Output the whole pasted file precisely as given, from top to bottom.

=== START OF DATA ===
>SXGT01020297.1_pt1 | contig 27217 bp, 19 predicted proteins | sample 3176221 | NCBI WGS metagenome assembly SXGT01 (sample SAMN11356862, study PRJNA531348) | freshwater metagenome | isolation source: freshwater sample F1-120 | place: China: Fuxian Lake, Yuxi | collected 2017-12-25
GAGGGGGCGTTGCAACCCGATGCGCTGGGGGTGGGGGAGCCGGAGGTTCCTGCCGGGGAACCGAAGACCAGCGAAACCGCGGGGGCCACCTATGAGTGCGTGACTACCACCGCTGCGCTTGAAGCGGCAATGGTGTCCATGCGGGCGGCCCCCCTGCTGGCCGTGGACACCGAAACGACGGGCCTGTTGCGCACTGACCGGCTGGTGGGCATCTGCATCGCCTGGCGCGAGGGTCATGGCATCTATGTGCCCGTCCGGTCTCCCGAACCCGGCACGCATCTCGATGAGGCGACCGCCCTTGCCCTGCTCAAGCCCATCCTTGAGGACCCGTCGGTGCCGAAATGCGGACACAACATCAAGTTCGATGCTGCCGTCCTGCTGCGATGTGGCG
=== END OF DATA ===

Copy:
>SXGT01020297.1_pt1 | contig 27217 bp, 19 predicted proteins | sample 3176221 | NCBI WGS metagenome assembly SXGT01 (sample SAMN11356862, study PRJNA531348) | freshwater metagenome | isolation source: freshwater sample F1-120 | place: China: Fuxian Lake, Yuxi | collected 2017-12-25
GAGGGGGCGTTGCAACCCGATGCGCTGGGGGTGGGGGAGCCGGAGGTTCCTGCCGGGGAACCGAAGACCAGCGAAACCGCGGGGGCCACCTATGAGTGCGTGACTACCACCGCTGCGCTTGAAGCGGCAATGGTGTCCATGCGGGCGGCCCCCCTGCTGGCCGTGGACACCGAAACGACGGGCCTGTTGCGCACTGACCGGCTGGTGGGCATCTGCATCGCCTGGCGCGAGGGTCATGGCATCTATGTGCCCGTCCGGTCTCCCGAACCCGGCACGCATCTCGATGAGGCGACCGCCCTTGCCCTGCTCAAGCCCATCCTTGAGGACCCGTCGGTGCCGAAATGCGGACACAACATCAAGTTCGATGCTGCCGTCCTGCTGCGATGTGGCG